What Are Social Security Disability Vocational Factors?

When you apply for Social Security Disability benefits from the Social Security Administration there are a number of factors that are taken into consideration by the adjudicator who is reviewing your application for benefits. These factors have an impact on whether or not the adjudicator reviewing your file decides to approve your Social Security Disability claim. Some of the factors that this adjudicator will take into account include vocational factors. The question is, what are these vocational factors and how do they affect your eligibility for Social Security Disability benefits? The following information will help you understand exactly what vocational factors are and why they have an impact on your claim for Social Security Disability benefits.

When you apply for Social Security Disability, the SSA will need to see that you are not only unable to perform the work that you have performed in recent years, but they will also need to determine that you are unable to perform any type of work activity whatsoever. In order to determine this, a number of facts, including vocational factors, are taken into account when your claim for Social Security Disability benefits is being reviewed.

The vocational factors that the Social Security Administration reviews include your work history, your education, your skills and your age. While medical factors are used to determine the extent of your disability, the vocational factors that are evaluated will determine how your disability interferes with your ability to perform work activity in general.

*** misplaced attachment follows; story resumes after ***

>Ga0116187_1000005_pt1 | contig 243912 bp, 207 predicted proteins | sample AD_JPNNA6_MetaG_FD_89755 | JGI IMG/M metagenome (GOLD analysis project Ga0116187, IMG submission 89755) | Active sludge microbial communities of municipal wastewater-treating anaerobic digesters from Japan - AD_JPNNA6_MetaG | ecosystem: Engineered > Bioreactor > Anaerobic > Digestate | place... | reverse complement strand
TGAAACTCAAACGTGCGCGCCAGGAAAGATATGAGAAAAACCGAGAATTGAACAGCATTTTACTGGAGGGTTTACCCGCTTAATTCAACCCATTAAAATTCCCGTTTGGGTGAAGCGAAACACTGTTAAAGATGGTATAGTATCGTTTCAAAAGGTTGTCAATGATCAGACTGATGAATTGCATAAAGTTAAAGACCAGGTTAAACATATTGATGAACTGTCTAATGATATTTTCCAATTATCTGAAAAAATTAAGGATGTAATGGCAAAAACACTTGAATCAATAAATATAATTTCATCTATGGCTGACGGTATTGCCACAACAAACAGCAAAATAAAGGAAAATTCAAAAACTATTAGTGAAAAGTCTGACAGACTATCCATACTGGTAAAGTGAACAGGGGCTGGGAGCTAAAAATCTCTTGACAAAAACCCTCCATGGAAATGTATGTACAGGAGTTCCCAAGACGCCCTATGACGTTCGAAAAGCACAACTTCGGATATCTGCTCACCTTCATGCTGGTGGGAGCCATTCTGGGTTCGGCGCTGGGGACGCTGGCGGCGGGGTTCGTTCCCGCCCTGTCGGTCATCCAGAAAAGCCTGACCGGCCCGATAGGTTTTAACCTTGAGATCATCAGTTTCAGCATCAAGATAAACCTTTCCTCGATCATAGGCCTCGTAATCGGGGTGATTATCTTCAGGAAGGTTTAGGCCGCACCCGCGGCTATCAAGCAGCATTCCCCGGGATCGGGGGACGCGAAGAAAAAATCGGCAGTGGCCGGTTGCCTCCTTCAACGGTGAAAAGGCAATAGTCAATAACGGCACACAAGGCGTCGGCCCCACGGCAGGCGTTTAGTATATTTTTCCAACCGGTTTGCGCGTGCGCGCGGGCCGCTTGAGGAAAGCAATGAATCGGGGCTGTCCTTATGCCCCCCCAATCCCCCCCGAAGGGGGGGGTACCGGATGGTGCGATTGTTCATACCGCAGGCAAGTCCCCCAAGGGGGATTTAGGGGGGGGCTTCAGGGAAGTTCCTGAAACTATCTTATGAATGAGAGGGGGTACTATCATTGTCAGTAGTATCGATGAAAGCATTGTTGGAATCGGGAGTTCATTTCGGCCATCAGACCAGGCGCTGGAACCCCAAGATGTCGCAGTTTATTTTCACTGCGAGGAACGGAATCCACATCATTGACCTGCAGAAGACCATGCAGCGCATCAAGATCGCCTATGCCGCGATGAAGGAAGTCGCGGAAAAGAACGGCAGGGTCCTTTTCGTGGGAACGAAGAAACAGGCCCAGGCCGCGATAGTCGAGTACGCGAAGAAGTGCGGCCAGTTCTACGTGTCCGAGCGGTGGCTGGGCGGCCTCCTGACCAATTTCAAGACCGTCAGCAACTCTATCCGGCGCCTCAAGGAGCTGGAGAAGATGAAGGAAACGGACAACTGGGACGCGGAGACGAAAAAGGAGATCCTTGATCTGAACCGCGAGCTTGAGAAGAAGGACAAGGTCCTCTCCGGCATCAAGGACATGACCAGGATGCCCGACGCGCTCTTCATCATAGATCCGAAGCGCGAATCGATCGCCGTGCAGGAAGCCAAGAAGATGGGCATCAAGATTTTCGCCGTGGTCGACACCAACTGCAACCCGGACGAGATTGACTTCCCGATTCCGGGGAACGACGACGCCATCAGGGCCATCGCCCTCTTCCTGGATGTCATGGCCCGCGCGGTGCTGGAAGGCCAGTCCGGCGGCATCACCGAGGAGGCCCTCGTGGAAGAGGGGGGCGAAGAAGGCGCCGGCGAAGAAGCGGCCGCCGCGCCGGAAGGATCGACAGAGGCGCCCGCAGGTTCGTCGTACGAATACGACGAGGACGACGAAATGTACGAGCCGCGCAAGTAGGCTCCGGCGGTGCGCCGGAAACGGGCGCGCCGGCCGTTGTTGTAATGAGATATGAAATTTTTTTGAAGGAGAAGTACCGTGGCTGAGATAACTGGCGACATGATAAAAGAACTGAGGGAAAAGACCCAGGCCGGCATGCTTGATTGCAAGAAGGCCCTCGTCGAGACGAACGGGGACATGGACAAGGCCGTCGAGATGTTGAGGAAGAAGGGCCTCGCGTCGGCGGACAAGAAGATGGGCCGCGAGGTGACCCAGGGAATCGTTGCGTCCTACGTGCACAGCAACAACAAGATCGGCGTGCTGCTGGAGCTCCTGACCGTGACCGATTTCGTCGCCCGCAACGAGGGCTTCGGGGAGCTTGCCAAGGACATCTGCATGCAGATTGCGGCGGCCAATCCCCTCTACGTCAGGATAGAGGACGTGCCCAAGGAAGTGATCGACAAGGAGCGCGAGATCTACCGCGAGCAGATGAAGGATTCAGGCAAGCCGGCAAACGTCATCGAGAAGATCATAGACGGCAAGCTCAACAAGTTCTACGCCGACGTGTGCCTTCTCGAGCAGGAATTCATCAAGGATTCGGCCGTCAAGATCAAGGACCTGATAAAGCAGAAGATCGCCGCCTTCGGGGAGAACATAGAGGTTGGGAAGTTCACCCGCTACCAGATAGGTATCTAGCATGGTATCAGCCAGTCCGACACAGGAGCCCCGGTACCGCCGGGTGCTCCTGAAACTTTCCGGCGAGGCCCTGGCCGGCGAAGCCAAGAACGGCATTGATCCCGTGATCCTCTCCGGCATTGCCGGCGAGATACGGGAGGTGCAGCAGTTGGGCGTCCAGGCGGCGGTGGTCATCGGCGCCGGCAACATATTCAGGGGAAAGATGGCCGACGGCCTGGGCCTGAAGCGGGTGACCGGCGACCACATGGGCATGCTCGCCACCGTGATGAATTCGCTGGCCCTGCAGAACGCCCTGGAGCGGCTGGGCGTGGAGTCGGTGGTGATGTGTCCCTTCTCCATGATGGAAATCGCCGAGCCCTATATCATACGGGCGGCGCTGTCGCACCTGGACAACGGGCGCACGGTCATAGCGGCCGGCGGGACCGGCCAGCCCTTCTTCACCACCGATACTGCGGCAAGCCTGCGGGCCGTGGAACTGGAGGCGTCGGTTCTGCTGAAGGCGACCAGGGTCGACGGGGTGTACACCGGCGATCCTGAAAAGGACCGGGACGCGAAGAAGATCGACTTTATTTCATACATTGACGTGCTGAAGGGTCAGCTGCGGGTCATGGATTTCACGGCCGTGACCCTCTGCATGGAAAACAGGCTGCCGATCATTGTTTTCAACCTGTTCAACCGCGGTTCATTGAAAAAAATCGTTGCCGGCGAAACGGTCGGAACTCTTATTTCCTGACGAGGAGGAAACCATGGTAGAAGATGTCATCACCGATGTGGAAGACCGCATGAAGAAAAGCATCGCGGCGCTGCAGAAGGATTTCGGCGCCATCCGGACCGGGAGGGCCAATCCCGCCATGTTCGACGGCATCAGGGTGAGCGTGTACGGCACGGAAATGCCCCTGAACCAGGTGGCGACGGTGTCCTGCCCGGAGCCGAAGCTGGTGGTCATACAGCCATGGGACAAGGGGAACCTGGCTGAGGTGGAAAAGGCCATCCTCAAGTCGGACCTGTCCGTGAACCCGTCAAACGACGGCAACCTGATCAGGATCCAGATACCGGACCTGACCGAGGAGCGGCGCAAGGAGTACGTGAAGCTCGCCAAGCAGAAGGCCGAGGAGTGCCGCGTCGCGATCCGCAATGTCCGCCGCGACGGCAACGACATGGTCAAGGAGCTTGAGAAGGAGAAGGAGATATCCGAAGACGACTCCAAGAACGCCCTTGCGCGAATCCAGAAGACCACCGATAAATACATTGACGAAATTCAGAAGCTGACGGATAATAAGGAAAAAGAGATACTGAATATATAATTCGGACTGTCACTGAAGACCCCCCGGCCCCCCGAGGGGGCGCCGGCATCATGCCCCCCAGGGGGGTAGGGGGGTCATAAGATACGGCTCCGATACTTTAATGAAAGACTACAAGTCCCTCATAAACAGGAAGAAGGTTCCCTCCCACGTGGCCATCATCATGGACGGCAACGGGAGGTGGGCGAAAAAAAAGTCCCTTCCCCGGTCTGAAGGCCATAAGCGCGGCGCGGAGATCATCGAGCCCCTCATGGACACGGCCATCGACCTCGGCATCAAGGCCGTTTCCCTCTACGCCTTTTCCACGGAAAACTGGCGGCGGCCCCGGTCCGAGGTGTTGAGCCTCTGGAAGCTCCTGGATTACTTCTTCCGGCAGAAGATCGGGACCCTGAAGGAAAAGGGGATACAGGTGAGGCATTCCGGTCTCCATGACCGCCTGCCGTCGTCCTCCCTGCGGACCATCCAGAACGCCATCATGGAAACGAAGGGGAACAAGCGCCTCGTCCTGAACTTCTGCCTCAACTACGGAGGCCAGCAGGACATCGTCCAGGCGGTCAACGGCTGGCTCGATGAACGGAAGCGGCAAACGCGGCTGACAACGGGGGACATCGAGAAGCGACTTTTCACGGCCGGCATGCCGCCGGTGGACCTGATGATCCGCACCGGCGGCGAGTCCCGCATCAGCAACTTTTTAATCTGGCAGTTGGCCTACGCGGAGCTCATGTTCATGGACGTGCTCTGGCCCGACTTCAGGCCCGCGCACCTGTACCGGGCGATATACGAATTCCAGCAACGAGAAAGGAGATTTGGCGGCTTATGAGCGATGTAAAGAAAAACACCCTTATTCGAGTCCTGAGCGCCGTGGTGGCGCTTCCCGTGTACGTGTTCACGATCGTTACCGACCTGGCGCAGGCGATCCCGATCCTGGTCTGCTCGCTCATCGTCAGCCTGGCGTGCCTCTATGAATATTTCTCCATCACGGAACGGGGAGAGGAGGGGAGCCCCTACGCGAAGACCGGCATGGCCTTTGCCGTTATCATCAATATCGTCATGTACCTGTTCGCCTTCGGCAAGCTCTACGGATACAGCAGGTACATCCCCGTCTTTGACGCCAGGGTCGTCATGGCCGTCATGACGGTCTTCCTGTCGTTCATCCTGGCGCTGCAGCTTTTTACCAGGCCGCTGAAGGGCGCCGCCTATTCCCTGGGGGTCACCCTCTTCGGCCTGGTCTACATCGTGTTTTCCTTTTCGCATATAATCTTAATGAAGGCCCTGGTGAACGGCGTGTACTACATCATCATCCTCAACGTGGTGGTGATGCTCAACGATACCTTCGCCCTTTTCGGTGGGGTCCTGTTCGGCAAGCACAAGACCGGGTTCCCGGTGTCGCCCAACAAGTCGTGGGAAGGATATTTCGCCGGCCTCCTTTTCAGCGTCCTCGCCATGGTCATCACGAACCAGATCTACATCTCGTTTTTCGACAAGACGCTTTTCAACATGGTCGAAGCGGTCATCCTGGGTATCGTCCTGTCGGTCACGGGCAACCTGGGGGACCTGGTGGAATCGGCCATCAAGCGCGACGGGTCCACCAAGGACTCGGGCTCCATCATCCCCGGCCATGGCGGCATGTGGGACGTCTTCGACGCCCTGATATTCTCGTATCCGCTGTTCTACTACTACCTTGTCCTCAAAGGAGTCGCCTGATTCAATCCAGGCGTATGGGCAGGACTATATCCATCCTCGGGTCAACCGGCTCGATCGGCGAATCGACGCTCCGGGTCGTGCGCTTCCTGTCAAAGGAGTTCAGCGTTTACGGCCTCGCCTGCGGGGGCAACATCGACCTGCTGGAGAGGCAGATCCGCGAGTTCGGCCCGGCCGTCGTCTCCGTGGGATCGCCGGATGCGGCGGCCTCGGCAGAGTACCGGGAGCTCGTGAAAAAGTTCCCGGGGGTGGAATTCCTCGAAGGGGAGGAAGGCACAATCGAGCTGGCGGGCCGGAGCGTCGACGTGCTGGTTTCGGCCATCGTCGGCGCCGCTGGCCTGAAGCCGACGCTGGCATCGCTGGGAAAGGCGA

Let’s say for example, that you are 30 years old and you have always been a construction worker. These are two vocational factors that affect your disability claim. You may be suffering from a back injury that prevents you from performing further work in construction. Your injury, however, may not prevent you from learning a new skill and obtaining a job in a setting that would not affect your injury, such as a job in an office environment.

On the other hand, let’s say that someone who is 50 years old is suffering the very same disability as you are and they have the same education and the same work experience. This individual would be more likely to qualify for Social Security Disability benefits due to the vocational factor of age. The reason for this is that it is much easier for a 30-year-old to learn a new skill and apply it to a new line of work than it is for a 50-year-old to do so. It is in this way that vocational factors are considered when the SSA is reviewing a claim for Social Security Disability benefits.

Obviously, not all disability claims will need to meet certain vocational factors. For example, a 30-year-old who has suffered massive head trauma or a brain injury, and as a result of this trauma is unable to learn new skills, would not be affected by vocational factors due to the nature of his or her disabling condition. If, however, there is any question as to how limiting your disability really is, your vocational factors will be taken into consideration when the adjudicator who is reviewing your file decides whether or not to approve your claim for Social Security Disability benefits.